Weather affects how many fireflies you see at night

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CHICOPEE, Mass. (WWLP) – The weather doesn’t just play a big role in our behavior, but also other animals’ behavior as well. Especially cold blooded animals.

Let’s narrow down on one very specific cold blooded animal that lights up the night sky throughout the summer – fireflies! Commonly known as lightning bugs, these cold blooded animals spend most of the year underground.

In the springtime, the young are maturing underground and once it is warm enough they start to emerge. This usually happens in mid-May and early June, but a wet and warm spring can lead to an earlier emergence. Mild winters will lead to a larger population since the young have an easier time surviving the cold.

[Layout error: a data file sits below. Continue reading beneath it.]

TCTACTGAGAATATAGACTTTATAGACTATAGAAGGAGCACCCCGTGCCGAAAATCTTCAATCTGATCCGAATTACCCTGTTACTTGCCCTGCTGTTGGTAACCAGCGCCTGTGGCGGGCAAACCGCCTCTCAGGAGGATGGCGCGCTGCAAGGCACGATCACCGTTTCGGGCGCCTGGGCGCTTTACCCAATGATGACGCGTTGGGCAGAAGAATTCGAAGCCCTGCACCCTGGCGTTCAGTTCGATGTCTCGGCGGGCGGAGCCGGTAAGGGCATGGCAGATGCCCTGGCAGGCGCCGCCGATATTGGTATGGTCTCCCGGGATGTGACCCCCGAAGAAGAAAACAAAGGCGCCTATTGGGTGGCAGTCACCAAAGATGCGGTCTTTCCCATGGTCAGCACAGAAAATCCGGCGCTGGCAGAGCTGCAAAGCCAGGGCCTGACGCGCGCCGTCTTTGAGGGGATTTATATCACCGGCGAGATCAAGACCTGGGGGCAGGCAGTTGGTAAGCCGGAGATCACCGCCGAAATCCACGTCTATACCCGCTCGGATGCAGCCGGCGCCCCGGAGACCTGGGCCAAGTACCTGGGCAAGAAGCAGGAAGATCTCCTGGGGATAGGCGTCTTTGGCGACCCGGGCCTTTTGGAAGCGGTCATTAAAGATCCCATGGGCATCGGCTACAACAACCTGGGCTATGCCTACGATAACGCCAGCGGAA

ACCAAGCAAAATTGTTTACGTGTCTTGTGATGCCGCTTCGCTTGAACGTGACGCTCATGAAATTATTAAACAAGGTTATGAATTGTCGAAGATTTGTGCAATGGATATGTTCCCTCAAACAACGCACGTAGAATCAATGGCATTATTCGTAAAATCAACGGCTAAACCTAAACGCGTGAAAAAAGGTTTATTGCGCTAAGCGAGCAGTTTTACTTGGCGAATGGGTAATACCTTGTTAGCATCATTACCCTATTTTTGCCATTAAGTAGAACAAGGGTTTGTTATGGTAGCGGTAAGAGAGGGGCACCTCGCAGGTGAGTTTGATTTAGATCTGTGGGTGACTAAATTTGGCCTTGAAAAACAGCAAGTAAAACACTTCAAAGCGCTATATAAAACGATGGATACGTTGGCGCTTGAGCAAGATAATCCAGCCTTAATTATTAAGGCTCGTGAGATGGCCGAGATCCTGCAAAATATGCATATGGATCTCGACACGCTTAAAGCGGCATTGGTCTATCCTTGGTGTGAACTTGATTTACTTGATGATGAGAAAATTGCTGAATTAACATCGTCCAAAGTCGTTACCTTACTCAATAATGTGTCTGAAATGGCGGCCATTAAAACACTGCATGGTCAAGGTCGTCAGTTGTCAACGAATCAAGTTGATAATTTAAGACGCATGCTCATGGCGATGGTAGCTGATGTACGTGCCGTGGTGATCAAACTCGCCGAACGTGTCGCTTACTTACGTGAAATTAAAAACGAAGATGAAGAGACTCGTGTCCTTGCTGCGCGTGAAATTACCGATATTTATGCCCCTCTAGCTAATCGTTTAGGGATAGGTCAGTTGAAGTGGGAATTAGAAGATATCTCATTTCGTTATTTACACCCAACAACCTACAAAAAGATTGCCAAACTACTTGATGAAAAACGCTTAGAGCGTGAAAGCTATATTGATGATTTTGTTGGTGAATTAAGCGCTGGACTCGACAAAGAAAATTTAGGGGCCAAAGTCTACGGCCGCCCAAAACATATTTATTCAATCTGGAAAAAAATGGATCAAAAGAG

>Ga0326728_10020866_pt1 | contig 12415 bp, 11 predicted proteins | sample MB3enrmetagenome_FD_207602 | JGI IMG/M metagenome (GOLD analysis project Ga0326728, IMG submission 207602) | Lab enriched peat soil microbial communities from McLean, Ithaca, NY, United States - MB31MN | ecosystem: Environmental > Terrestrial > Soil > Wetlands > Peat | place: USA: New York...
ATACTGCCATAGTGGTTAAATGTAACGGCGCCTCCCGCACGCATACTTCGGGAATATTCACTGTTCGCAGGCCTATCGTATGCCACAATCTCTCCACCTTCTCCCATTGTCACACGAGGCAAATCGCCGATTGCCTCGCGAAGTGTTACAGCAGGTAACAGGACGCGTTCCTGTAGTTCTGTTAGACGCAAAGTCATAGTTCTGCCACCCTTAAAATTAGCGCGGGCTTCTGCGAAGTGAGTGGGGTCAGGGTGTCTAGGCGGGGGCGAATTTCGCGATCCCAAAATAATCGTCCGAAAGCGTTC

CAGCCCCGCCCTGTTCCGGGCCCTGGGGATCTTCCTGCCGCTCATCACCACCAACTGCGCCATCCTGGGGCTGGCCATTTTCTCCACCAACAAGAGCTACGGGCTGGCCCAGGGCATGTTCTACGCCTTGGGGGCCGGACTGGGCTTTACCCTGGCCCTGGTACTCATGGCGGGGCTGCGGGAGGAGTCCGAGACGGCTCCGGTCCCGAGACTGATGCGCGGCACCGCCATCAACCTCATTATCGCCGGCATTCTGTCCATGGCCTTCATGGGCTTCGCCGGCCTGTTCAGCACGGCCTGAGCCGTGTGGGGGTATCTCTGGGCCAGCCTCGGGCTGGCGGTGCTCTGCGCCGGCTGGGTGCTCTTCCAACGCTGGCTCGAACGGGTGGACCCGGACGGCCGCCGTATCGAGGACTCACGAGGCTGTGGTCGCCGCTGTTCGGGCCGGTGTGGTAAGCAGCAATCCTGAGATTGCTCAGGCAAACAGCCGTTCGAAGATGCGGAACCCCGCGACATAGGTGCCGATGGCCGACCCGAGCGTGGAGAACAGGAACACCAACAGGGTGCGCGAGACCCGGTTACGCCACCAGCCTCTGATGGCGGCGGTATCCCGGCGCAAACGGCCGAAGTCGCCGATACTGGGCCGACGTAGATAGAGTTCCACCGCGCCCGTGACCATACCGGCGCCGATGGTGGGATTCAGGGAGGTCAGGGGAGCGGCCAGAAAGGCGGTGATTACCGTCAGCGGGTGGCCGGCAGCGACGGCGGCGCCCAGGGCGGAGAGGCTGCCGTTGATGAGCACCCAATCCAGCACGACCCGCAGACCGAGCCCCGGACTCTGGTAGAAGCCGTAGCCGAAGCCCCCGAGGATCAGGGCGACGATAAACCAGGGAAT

Unlike most humans, lightning bugs, or fireflies, like warm and humid weather. In fact, dry and cool weather is known to stress these bugs out which can cause their eggs to die before having a chance to emerge.

The adult firefly is the only one that lights up in the night sky as a way to attract a mate. There is actually a direct correlation from how many times they light up to the temperature. The warmer the temperature is outside, the more flashes you’ll see.

Once the temperature gets near or into the 50s, the time in between the flashes will become longer. This is because they are cold blooded and depend on the heat of the surrounding environment to help them function.



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